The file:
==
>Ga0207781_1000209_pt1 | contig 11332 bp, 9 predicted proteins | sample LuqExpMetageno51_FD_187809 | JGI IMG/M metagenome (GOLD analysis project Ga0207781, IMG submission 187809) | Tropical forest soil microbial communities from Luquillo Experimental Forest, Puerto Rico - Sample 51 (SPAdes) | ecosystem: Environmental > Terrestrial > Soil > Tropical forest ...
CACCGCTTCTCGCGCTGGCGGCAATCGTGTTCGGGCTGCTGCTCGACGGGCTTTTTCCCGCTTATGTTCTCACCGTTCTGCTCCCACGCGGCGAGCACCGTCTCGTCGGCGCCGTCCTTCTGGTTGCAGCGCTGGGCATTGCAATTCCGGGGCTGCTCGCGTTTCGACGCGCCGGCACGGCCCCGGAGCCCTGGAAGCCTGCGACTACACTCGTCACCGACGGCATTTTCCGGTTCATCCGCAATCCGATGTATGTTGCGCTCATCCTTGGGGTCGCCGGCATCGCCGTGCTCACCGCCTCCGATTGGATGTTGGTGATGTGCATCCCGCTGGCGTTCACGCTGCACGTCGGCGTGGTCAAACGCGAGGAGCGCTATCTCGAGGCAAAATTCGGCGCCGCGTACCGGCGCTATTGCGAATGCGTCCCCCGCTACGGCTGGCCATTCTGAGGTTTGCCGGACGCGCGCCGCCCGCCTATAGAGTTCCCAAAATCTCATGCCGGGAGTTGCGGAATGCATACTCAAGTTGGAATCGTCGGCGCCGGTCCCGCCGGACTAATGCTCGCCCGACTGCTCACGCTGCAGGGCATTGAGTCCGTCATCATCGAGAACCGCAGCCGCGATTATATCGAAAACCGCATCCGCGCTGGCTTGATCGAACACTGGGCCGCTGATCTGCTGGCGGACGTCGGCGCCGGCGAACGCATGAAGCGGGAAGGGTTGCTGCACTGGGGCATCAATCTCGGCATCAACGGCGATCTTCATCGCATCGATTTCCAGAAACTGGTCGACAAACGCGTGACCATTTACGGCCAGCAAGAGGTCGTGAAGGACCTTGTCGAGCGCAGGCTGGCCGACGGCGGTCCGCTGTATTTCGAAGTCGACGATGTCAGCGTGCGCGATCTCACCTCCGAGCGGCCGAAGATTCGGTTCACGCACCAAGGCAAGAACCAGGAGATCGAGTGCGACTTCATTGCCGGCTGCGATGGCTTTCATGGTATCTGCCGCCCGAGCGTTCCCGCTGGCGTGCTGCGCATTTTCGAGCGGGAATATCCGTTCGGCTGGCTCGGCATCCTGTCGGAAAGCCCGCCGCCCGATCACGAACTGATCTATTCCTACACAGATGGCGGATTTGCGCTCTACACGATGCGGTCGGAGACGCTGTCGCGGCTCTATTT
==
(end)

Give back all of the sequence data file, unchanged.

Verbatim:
>Ga0207781_1000209_pt1 | contig 11332 bp, 9 predicted proteins | sample LuqExpMetageno51_FD_187809 | JGI IMG/M metagenome (GOLD analysis project Ga0207781, IMG submission 187809) | Tropical forest soil microbial communities from Luquillo Experimental Forest, Puerto Rico - Sample 51 (SPAdes) | ecosystem: Environmental > Terrestrial > Soil > Tropical forest ...
CACCGCTTCTCGCGCTGGCGGCAATCGTGTTCGGGCTGCTGCTCGACGGGCTTTTTCCCGCTTATGTTCTCACCGTTCTGCTCCCACGCGGCGAGCACCGTCTCGTCGGCGCCGTCCTTCTGGTTGCAGCGCTGGGCATTGCAATTCCGGGGCTGCTCGCGTTTCGACGCGCCGGCACGGCCCCGGAGCCCTGGAAGCCTGCGACTACACTCGTCACCGACGGCATTTTCCGGTTCATCCGCAATCCGATGTATGTTGCGCTCATCCTTGGGGTCGCCGGCATCGCCGTGCTCACCGCCTCCGATTGGATGTTGGTGATGTGCATCCCGCTGGCGTTCACGCTGCACGTCGGCGTGGTCAAACGCGAGGAGCGCTATCTCGAGGCAAAATTCGGCGCCGCGTACCGGCGCTATTGCGAATGCGTCCCCCGCTACGGCTGGCCATTCTGAGGTTTGCCGGACGCGCGCCGCCCGCCTATAGAGTTCCCAAAATCTCATGCCGGGAGTTGCGGAATGCATACTCAAGTTGGAATCGTCGGCGCCGGTCCCGCCGGACTAATGCTCGCCCGACTGCTCACGCTGCAGGGCATTGAGTCCGTCATCATCGAGAACCGCAGCCGCGATTATATCGAAAACCGCATCCGCGCTGGCTTGATCGAACACTGGGCCGCTGATCTGCTGGCGGACGTCGGCGCCGGCGAACGCATGAAGCGGGAAGGGTTGCTGCACTGGGGCATCAATCTCGGCATCAACGGCGATCTTCATCGCATCGATTTCCAGAAACTGGTCGACAAACGCGTGACCATTTACGGCCAGCAAGAGGTCGTGAAGGACCTTGTCGAGCGCAGGCTGGCCGACGGCGGTCCGCTGTATTTCGAAGTCGACGATGTCAGCGTGCGCGATCTCACCTCCGAGCGGCCGAAGATTCGGTTCACGCACCAAGGCAAGAACCAGGAGATCGAGTGCGACTTCATTGCCGGCTGCGATGGCTTTCATGGTATCTGCCGCCCGAGCGTTCCCGCTGGCGTGCTGCGCATTTTCGAGCGGGAATATCCGTTCGGCTGGCTCGGCATCCTGTCGGAAAGCCCGCCGCCCGATCACGAACTGATCTATTCCTACACAGATGGCGGATTTGCGCTCTACACGATGCGGTCGGAGACGCTGTCGCGGCTCTATTT